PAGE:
# struggling in calling multiple interactive functions for a graph using ipywidgets

There are several ways to approach controlling a matplotlib plot using ipywidgets. Below I’ve created the output I think you’re looking for using each of the options. The methods are listed in what feels like the natural order of discovery, however, I would recommend trying them in this order: `4, 2, 1, 3`

# Approach 1 – inline backend

If you use `%matplotlib inline` then matplotlib figures will not be interactive and you will need to recreate the entire plot every time

``````%matplotlib inline
import matplotlib.pyplot as plt
import numpy as np
from ipywidgets import interact

from matplotlib import cbook

@interact
def graph(
Spiral=True,
n=2000,
x1=50,
y1=50,
z1=50,
k1=300,
vlc=(0.1, 1, 0.01),
vuc=(0.1, 1, 0.01),
):
fig, (ax1, ax2) = plt.subplots(1, 2, figsize=(12,5))
if Spiral == False:
x = 0
y = 0
else:
angle = np.linspace(x1, y1 * 1 * np.pi, n)
x = radius * np.cos(angle) + 150
y = radius * np.sin(angle) + 150
ax1.scatter(x, y, s=3, color="k")
vu = np.quantile(img, vuc)
vl = np.quantile(img, vlc)
ax2.imshow(img, vmin=vl, vmax=vu)
``````

# Approach 2 – interactive backend + cla

You can use one of the interactive maptlotlib backends to avoid having to completely regenerate the figure every time you change. To do this the first approach is to simply clear the axes everytime the sliders change using the `cla` method.

This will work with either `%matplotlib notebook` or `%matplotlib ipympl`. The former will only work in jupyter notebook and the latter will work in both jupyter notebook and juptyerlab. (Installation info for ipympl here: https://github.com/matplotlib/ipympl#installation)

``````%matplotlib ipympl

import matplotlib.pyplot as plt
import numpy as np
from ipywidgets import interact, interactive, interactive_output

from matplotlib import cbook

fig, (ax1, ax2) = plt.subplots(1, 2, figsize=(12,5))

@interact
def graph(
Spiral=True,
n=2000,
x1=50,
y1=50,
z1=50,
k1=300,
vlc=(0.1, 1, 0.01),
vuc=(0.1, 1, 0.01),
):
ax1.cla()
ax2.cla()
if Spiral == False:
x = 0
y = 0
else:
angle = np.linspace(x1, y1 * 1 * np.pi, n)
x = radius * np.cos(angle) + 150
y = radius * np.sin(angle) + 150
ax1.scatter(x, y, s=3, color="k")
vu = np.quantile(img, vuc)
vl = np.quantile(img, vlc)
ax2.imshow(img, vmin=vl, vmax=vu)
``````

# Approach 3 – interactive backend + set_data

Totally clearing the axes can be inefficient when you are plotting larger datasets or have some parts of the plot that you want to persist from one interaction to the next. So you can instead use the `set_data` and `set_offsets` methods to update what you have already drawn.

``````%matplotlib ipympl

import matplotlib.pyplot as plt
import numpy as np
from ipywidgets import interact, interactive, interactive_output

from matplotlib import cbook

fig, (ax1, ax2) = plt.subplots(1, 2, figsize=(12,5))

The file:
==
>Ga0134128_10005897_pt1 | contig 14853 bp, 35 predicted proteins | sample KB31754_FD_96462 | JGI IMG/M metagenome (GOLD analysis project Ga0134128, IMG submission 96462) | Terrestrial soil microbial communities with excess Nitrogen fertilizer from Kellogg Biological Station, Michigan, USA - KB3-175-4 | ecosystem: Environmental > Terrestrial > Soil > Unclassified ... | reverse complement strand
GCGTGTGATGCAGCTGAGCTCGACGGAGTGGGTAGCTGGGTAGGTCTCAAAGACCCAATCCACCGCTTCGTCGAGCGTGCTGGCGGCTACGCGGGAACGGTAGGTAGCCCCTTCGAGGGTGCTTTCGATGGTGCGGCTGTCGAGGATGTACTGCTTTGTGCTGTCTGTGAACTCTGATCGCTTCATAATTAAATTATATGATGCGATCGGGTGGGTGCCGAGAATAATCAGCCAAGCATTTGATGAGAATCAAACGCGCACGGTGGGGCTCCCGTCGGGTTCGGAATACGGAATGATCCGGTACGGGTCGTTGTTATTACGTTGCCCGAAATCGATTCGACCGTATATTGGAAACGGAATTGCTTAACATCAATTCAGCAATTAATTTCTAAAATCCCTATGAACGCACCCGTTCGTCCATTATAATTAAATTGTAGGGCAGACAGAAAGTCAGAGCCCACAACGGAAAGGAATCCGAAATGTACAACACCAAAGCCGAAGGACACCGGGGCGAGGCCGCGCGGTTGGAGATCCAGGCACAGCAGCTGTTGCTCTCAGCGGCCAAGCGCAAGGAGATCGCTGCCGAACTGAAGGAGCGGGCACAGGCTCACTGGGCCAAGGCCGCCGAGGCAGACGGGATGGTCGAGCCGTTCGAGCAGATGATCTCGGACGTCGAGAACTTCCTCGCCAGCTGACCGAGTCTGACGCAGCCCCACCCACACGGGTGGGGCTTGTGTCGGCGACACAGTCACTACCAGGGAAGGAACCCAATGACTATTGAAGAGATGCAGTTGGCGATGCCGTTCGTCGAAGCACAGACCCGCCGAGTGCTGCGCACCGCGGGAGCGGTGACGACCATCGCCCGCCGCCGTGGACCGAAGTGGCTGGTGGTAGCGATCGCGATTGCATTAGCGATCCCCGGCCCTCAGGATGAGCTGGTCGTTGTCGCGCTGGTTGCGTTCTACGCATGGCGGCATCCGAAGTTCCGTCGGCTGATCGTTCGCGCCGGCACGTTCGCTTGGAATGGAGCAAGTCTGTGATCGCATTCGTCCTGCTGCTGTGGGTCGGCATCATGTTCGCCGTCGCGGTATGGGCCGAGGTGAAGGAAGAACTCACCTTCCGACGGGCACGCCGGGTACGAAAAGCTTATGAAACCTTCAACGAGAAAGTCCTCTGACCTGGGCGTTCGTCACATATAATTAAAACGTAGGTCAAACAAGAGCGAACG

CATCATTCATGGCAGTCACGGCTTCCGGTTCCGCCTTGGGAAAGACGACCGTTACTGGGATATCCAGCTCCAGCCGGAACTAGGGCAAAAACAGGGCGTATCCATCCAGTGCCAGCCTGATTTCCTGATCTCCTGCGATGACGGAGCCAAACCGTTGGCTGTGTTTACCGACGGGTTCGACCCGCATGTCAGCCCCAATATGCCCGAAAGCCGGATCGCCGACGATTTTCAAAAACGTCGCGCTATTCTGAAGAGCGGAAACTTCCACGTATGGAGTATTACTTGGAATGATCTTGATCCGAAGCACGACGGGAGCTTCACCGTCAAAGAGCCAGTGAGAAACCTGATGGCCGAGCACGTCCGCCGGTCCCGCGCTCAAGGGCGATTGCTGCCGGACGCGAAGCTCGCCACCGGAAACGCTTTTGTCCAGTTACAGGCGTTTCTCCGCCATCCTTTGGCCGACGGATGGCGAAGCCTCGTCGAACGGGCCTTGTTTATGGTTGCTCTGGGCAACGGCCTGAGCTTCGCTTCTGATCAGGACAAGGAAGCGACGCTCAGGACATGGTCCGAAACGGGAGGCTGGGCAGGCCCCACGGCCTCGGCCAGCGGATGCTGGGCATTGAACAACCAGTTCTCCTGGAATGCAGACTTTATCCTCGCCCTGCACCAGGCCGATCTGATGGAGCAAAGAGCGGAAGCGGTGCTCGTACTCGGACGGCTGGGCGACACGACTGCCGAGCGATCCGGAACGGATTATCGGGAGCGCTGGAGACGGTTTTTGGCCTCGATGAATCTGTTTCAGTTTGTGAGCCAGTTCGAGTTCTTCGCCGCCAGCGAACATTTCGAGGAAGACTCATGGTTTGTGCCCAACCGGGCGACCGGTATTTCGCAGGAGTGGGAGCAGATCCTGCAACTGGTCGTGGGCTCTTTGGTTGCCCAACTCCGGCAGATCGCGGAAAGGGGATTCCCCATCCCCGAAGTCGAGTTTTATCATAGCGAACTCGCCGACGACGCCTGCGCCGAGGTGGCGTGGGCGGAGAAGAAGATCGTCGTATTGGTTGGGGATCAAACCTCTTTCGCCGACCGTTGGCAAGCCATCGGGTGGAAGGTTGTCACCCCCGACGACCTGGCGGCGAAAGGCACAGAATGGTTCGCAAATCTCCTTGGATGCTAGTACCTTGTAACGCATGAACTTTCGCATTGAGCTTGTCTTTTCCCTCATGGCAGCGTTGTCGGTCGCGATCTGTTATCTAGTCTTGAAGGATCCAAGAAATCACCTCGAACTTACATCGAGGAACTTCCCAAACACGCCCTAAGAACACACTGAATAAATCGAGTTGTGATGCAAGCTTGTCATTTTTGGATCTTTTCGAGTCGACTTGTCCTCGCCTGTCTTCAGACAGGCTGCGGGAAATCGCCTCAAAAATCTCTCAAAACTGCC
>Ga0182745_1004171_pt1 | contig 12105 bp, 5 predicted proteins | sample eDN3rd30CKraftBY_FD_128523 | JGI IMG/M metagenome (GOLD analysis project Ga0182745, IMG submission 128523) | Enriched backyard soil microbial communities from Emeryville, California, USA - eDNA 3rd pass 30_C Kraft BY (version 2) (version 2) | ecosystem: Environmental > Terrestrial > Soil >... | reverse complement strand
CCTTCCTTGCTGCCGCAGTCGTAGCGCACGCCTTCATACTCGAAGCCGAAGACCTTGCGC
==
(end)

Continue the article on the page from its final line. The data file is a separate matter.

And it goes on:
scat = ax1.scatter(*2000,*2000,s=3, color="k")
im = ax2.imshow(img)

out = widgets.Output()
display(out)

@interact
def graph(
Spiral=True,
n=2000,
x1=50,
y1=50,
z1=50,
k1=300,
vlc=(0.1, 1, 0.01),
vuc=(0.1, 1, 0.01),
):
if Spiral == False:
x = 0
y = 0
else:
angle = np.linspace(x1, y1 * 1 * np.pi, n)
x = radius * np.cos(angle) + 150
y = radius * np.sin(angle) + 150
scat.set_offsets(np.c_[x, y])
# correctly scale the x and y limits
ax1.dataLim = scat.get_datalim(ax1.transData)
ax1.autoscale_view()

vu = np.quantile(img, vuc)
vl = np.quantile(img, vlc)
im.norm.vmin = vl
im.norm.vmax = vu
``````

# Approach 4 – mpl_interactions

Using `set_offsets` and equivalent `set_data` will be the most performant solution, but can also be tricky to figure out how to get it work and even trickier to remember. To make it easier I’ve creted a library (mpl-interactions) that automates the boilerplate of approach 3.

In addition to being easy and performant this has the advantage that you aren’t responsible for updating the plots, only for returning the correct values. Which then has the ancillary benefit that now functions like `spiral` can be used in other parts of your code as they just return values rather than handle plotting.

The other advantage is that mpl-interactions can also create matplotlib widgets so this is the only approach that will also work outside of a notebook.

``````%matplotlib ipympl
import ipywidgets as widgets
import matplotlib.pyplot as plt
import numpy as np
import mpl_interactions.ipyplot as iplt

# define the functions to be plotted
def spiral(Spiral=False, n=2000, x1=50, y1=50, z1=50, k1=300):
if Spiral == False:
x = 0
y = 0
return x, y
else:
angle = np.linspace(x1, y1 * 1 * np.pi, n)
x = radius * np.cos(angle) + 150
y = radius * np.sin(angle) + 150
return x, y

def vmin(vuc, vlc):
return np.quantile(img, vlc)

def vmax(vlc, vuc):
return np.quantile(img, vuc)

fig, (ax1, ax2) = plt.subplots(1, 2, figsize=(12, 5))
controls = iplt.scatter(
spiral,
Spiral={(True, False)},
n=np.arange(1800, 2200),
x1=(25, 75),
y1=(25, 75),
z1=(25, 75),
k1=(200, 400),
parametric=True,
s=3,
c="black",
ax=ax1,
)
controls = iplt.imshow(
img,
vmin=vmin,
vmax=vmax,
vuc=(0.1, 1, 1000),
vlc=(0.1, 1, 1000),
controls=controls[None],
ax=ax2,
)
``````